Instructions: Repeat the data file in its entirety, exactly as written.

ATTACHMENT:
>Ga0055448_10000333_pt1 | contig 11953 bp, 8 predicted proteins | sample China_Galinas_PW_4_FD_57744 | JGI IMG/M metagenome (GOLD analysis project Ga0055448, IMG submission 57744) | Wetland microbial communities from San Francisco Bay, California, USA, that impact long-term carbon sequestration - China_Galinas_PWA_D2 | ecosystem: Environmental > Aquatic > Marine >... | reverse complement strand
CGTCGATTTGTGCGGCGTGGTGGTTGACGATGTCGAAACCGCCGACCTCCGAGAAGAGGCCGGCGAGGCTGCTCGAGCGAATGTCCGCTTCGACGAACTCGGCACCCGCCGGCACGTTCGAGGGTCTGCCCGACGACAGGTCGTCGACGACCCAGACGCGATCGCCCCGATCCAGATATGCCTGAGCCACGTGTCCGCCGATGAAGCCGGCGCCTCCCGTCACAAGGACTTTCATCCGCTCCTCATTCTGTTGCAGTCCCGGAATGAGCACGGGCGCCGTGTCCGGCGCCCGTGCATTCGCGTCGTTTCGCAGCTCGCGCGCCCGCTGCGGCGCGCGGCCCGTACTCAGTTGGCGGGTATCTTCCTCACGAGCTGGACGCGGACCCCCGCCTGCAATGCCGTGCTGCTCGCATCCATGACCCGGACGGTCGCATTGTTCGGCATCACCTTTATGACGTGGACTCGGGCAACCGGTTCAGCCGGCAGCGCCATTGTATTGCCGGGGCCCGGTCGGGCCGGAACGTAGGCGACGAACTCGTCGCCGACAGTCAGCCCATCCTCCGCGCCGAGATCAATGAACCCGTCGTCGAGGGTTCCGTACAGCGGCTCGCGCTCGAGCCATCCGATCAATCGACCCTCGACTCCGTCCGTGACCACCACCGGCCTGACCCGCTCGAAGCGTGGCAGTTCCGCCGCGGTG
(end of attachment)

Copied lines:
>Ga0055448_10000333_pt1 | contig 11953 bp, 8 predicted proteins | sample China_Galinas_PW_4_FD_57744 | JGI IMG/M metagenome (GOLD analysis project Ga0055448, IMG submission 57744) | Wetland microbial communities from San Francisco Bay, California, USA, that impact long-term carbon sequestration - China_Galinas_PWA_D2 | ecosystem: Environmental > Aquatic > Marine >... | reverse complement strand
CGTCGATTTGTGCGGCGTGGTGGTTGACGATGTCGAAACCGCCGACCTCCGAGAAGAGGCCGGCGAGGCTGCTCGAGCGAATGTCCGCTTCGACGAACTCGGCACCCGCCGGCACGTTCGAGGGTCTGCCCGACGACAGGTCGTCGACGACCCAGACGCGATCGCCCCGATCCAGATATGCCTGAGCCACGTGTCCGCCGATGAAGCCGGCGCCTCCCGTCACAAGGACTTTCATCCGCTCCTCATTCTGTTGCAGTCCCGGAATGAGCACGGGCGCCGTGTCCGGCGCCCGTGCATTCGCGTCGTTTCGCAGCTCGCGCGCCCGCTGCGGCGCGCGGCCCGTACTCAGTTGGCGGGTATCTTCCTCACGAGCTGGACGCGGACCCCCGCCTGCAATGCCGTGCTGCTCGCATCCATGACCCGGACGGTCGCATTGTTCGGCATCACCTTTATGACGTGGACTCGGGCAACCGGTTCAGCCGGCAGCGCCATTGTATTGCCGGGGCCCGGTCGGGCCGGAACGTAGGCGACGAACTCGTCGCCGACAGTCAGCCCATCCTCCGCGCCGAGATCAATGAACCCGTCGTCGAGGGTTCCGTACAGCGGCTCGCGCTCGAGCCATCCGATCAATCGACCCTCGACTCCGTCCGTGACCACCACCGGCCTGACCCGCTCGAAGCGTGGCAGTTCCGCCGCGGTG